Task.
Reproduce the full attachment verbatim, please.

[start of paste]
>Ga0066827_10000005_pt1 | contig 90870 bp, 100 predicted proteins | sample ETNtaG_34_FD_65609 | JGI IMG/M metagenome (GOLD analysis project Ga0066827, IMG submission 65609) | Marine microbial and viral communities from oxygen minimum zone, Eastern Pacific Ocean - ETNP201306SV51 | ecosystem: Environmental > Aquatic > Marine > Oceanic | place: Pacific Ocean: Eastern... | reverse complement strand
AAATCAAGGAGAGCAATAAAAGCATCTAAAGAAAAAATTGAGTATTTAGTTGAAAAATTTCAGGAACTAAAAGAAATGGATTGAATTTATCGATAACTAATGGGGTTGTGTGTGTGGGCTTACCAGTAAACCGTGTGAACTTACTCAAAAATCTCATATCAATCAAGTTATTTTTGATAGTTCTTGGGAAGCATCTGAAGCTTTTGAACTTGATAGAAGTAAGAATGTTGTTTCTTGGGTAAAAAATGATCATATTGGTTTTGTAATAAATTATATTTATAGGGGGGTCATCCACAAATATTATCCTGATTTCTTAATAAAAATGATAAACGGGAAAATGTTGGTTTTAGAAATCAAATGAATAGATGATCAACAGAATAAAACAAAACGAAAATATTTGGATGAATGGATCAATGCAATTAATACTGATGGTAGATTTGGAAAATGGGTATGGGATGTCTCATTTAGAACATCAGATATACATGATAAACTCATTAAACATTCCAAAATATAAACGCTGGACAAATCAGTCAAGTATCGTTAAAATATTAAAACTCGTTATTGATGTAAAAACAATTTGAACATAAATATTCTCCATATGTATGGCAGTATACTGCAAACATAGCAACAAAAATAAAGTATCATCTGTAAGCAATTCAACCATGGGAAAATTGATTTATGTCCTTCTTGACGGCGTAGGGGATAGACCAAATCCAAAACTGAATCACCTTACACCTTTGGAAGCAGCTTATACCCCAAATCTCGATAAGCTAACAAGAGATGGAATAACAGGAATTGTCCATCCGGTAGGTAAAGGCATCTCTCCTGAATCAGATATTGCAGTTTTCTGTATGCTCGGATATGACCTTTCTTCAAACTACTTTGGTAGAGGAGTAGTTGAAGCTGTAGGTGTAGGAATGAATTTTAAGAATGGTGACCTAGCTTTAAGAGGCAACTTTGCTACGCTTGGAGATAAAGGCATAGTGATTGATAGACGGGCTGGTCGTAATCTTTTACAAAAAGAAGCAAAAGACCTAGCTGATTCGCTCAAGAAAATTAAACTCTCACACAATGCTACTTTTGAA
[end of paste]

>Ga0066827_10000005_pt1 | contig 90870 bp, 100 predicted proteins | sample ETNtaG_34_FD_65609 | JGI IMG/M metagenome (GOLD analysis project Ga0066827, IMG submission 65609) | Marine microbial and viral communities from oxygen minimum zone, Eastern Pacific Ocean - ETNP201306SV51 | ecosystem: Environmental > Aquatic > Marine > Oceanic | place: Pacific Ocean: Eastern... | reverse complement strand
AAATCAAGGAGAGCAATAAAAGCATCTAAAGAAAAAATTGAGTATTTAGTTGAAAAATTTCAGGAACTAAAAGAAATGGATTGAATTTATCGATAACTAATGGGGTTGTGTGTGTGGGCTTACCAGTAAACCGTGTGAACTTACTCAAAAATCTCATATCAATCAAGTTATTTTTGATAGTTCTTGGGAAGCATCTGAAGCTTTTGAACTTGATAGAAGTAAGAATGTTGTTTCTTGGGTAAAAAATGATCATATTGGTTTTGTAATAAATTATATTTATAGGGGGGTCATCCACAAATATTATCCTGATTTCTTAATAAAAATGATAAACGGGAAAATGTTGGTTTTAGAAATCAAATGAATAGATGATCAACAGAATAAAACAAAACGAAAATATTTGGATGAATGGATCAATGCAATTAATACTGATGGTAGATTTGGAAAATGGGTATGGGATGTCTCATTTAGAACATCAGATATACATGATAAACTCATTAAACATTCCAAAATATAAACGCTGGACAAATCAGTCAAGTATCGTTAAAATATTAAAACTCGTTATTGATGTAAAAACAATTTGAACATAAATATTCTCCATATGTATGGCAGTATACTGCAAACATAGCAACAAAAATAAAGTATCATCTGTAAGCAATTCAACCATGGGAAAATTGATTTATGTCCTTCTTGACGGCGTAGGGGATAGACCAAATCCAAAACTGAATCACCTTACACCTTTGGAAGCAGCTTATACCCCAAATCTCGATAAGCTAACAAGAGATGGAATAACAGGAATTGTCCATCCGGTAGGTAAAGGCATCTCTCCTGAATCAGATATTGCAGTTTTCTGTATGCTCGGATATGACCTTTCTTCAAACTACTTTGGTAGAGGAGTAGTTGAAGCTGTAGGTGTAGGAATGAATTTTAAGAATGGTGACCTAGCTTTAAGAGGCAACTTTGCTACGCTTGGAGATAAAGGCATAGTGATTGATAGACGGGCTGGTCGTAATCTTTTACAAAAAGAAGCAAAAGACCTAGCTGATTCGCTCAAGAAAATTAAACTCTCACACAATGCTACTTTTGAA